Once again, Parsons Laboratory Professors Ole Madsen and Heidi Nepf received accolades for Effective Teaching Award at the annual CEE awards night dinner in September. Andrew Walsh was named best TA, while Weslynne Ashton ‘99 and Charlie Helliwell were also recognized for their outstanding contributions to the Department

Professor Ole Madsen was appointed Adjunct Professor in the Department of Civil Engineering at the National University of Singapore where he offered a short course on Coastal Sediment Transport in January and again in June at Coastal Sediments ‘99 Conference.

Under the brilliant strategic guidance of senior research associate Carl Martland, the CEE Department campaigned for and won the 1999 Big Screw award sponsored by Alpha Phi Omega. "It's strange that after working hard at MIT for nearly 35 years, I first come to Institute prominence for screwing around. Naturally, I had no chance to win by running a negative campaign, as I was up against some heavy hitters, including the dining service, Course 2 design subjects, and [MIT president] Chuck Vest, whose housing decisions have not exactly made him a favorite with the undergraduates. Therefore, I decided to wage a positive campaign, with a slogan, "Big buildings require Big screws!", which I amplified through the development of the course and associated lab on "Screwing: A Civil Action."

Professor Dennis McLaughlin initiated a new project concerned with the sustainable development of local water supplies for irrigated agriculture in Thailand. This project is of particular interest to the King of Thailand who is concerned with improving the welfare and food security of subsistence farmers. Professor McLaughlin holds the H.M. King Bhumibol Professorship.

Professor Fred Moavenzadeh, the George Macomber Professor of Construction Engineering and Management, was named director of the Center for Technology, Policy, and Industrial Development (CTPID). The Center is an association of ten research and two academic programs which has pioneered several programs involving university/industry/government relationships.

Professor Heidi Nepf received the Junior Bose Award for Excellence in Teaching, given by MIT to one junior faculty member each year. She was also elected to the governing board of the American Society of Limnology and Oceanography.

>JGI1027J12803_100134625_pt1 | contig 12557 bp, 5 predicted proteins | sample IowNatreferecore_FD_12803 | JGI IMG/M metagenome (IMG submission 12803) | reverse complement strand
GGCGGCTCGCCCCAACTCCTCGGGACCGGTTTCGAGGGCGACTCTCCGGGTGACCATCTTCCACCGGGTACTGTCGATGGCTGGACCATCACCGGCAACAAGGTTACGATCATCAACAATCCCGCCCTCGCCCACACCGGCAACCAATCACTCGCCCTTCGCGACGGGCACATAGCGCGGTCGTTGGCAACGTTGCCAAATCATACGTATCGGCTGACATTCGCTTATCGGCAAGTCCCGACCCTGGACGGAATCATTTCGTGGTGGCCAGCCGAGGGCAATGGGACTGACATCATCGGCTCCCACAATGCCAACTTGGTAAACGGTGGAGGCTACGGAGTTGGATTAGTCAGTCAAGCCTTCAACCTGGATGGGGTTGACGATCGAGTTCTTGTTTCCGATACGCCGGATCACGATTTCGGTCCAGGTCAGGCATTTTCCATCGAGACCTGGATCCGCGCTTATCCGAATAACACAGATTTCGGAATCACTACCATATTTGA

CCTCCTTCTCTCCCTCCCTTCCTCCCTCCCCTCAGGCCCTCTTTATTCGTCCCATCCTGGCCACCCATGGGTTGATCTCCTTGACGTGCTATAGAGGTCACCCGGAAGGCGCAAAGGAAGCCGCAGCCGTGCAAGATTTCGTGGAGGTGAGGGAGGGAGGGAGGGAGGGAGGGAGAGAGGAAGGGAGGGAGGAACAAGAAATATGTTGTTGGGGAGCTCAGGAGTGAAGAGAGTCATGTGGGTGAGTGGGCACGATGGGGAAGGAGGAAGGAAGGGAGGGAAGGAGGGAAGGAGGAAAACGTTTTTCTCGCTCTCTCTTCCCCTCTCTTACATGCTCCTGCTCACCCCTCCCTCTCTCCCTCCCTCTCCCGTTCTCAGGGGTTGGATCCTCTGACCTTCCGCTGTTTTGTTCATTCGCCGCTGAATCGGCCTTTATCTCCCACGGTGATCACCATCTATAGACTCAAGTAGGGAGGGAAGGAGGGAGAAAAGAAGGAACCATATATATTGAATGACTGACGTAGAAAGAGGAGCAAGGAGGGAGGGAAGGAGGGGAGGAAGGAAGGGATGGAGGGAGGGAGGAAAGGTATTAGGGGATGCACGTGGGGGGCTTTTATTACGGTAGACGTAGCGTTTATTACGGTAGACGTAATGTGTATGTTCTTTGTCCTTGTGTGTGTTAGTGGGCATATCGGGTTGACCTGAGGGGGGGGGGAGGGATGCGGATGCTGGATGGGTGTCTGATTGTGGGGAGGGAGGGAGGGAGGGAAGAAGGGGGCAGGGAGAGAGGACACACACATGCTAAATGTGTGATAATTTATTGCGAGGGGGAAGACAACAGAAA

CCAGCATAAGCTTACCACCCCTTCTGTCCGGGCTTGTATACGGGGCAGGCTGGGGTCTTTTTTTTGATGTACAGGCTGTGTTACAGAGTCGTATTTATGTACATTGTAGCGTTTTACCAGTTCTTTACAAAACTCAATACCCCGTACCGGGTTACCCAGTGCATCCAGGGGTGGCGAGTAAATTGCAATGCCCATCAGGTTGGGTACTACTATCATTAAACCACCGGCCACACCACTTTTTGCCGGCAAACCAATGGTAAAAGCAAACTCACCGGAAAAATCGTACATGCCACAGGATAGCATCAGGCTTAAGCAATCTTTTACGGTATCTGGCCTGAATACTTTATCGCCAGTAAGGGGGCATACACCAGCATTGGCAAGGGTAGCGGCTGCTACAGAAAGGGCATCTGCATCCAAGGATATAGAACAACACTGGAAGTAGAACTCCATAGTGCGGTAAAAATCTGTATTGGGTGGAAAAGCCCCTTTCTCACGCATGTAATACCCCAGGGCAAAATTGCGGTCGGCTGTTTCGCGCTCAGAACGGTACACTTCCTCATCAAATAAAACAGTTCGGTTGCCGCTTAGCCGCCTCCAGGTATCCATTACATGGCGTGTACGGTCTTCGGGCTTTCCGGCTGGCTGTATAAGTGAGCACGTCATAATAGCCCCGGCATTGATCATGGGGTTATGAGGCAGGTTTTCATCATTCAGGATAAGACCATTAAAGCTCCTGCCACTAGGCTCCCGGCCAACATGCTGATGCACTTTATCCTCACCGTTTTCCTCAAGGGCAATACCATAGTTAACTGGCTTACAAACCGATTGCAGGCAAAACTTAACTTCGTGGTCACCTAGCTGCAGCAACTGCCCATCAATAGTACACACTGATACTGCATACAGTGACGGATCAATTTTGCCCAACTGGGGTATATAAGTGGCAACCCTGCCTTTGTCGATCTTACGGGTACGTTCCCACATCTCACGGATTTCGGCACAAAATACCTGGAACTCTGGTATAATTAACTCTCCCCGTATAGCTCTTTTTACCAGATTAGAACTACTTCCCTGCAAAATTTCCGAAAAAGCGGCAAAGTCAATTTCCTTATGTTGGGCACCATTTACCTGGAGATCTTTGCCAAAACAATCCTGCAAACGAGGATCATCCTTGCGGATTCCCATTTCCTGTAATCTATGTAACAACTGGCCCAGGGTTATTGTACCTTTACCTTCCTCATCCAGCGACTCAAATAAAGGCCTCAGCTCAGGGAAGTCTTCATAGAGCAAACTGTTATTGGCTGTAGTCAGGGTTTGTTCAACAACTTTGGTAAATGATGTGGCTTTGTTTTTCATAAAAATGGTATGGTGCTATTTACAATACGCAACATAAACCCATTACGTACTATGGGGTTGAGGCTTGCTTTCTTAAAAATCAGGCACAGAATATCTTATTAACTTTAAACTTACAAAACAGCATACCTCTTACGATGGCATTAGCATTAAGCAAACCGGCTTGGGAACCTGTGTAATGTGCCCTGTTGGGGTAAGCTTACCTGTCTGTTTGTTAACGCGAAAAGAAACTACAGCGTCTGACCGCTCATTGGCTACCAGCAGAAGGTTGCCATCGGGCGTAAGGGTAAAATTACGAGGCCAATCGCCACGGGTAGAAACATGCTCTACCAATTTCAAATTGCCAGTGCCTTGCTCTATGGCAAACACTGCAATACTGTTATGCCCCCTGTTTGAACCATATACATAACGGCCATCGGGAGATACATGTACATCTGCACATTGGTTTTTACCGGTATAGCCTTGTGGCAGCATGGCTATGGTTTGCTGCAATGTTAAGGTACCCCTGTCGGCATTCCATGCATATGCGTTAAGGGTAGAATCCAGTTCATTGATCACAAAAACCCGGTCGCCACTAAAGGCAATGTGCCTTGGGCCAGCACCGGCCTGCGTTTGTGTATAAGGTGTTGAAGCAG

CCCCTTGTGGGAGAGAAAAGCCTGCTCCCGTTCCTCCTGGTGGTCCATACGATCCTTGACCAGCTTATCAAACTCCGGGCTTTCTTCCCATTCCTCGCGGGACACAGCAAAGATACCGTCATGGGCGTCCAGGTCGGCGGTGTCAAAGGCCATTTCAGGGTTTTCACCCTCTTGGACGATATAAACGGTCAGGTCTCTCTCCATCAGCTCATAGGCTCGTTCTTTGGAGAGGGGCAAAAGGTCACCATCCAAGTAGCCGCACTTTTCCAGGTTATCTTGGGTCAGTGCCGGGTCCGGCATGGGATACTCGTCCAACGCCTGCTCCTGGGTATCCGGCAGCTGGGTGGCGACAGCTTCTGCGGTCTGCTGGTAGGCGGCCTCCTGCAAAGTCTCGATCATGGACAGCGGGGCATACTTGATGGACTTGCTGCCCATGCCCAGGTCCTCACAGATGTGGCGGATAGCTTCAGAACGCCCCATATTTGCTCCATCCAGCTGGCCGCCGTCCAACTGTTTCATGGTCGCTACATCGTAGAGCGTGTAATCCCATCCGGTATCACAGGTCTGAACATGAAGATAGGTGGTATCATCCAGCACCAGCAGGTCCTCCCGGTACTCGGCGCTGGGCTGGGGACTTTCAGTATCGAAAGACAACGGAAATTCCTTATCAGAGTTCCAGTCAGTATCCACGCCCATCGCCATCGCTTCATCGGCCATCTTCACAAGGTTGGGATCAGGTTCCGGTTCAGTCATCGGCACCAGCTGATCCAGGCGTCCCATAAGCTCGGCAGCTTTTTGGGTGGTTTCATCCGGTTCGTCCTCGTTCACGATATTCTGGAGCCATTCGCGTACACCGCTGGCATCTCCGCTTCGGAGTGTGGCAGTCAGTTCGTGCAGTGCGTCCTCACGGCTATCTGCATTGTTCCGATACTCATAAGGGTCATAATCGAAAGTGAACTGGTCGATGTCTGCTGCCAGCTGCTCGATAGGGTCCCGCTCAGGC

CDI Software was recently announced as the winner in the 1998 MIT $1K competition in the software category. CDI (Collaborative Distributed Integrated) is a venture for creating a collaborative software platform to use in distributed design in the construction, automotive, and aerospace industries. It was created in part by the CEE MEng. Information Technology Group under the supervision of Professor Feniosky Peña-Mora. The team currently consists of graduate students from MIT CEE as well as students from CICESE, Mexico, their counterparts in the IT MEng. project.

Professor Frank Perkins was the 1999 recipient of the Ralph W. Horne Award given by the Boston Society of Civil Engineers Section of the American Society of Civil Engineers in recognition of unpaid public service. He also received the same award in 1982.

CEE Professor Daniel Roos became the first head of the Engineering Systems Division (ESD), a newly formed division within the School of Engineering. He is also associate dean for engineering systems and the Japan Steel Industry Professor of Engineering.

Recently Professor Sarah Slaughter became a new member of the National Research Council Board on Infrastructure and the Constructed Environment, and also joined the Editorial Advisory Board for Building Research and Information at the International Journal of Research, Development, Demonstration and Innovation. She is also a team leader for the new Innovation Systems in Construction Task Group, in the Conseil International du Batiment pour la Recherche, L'Etude et la Documentation (CIB).

In recognition of "the tremendous contribution made by you and your colleagues for superior coordination and cooperation in traffic mitigation for the Central Artery/Tunnel project," Professor Joseph Sussman received an award for Operations Achievement at the Move Massachusetts 2000's annual awards dinner. He also taught Engineering System Design (1.041), a new undergraduate subject focusing on the design of "CLIOS"-Complex, Large-Scale, Integrated, Open Systems, using Tren Urbano, a new public transportation system in San Juan, Puerto Rico as a class-wide project.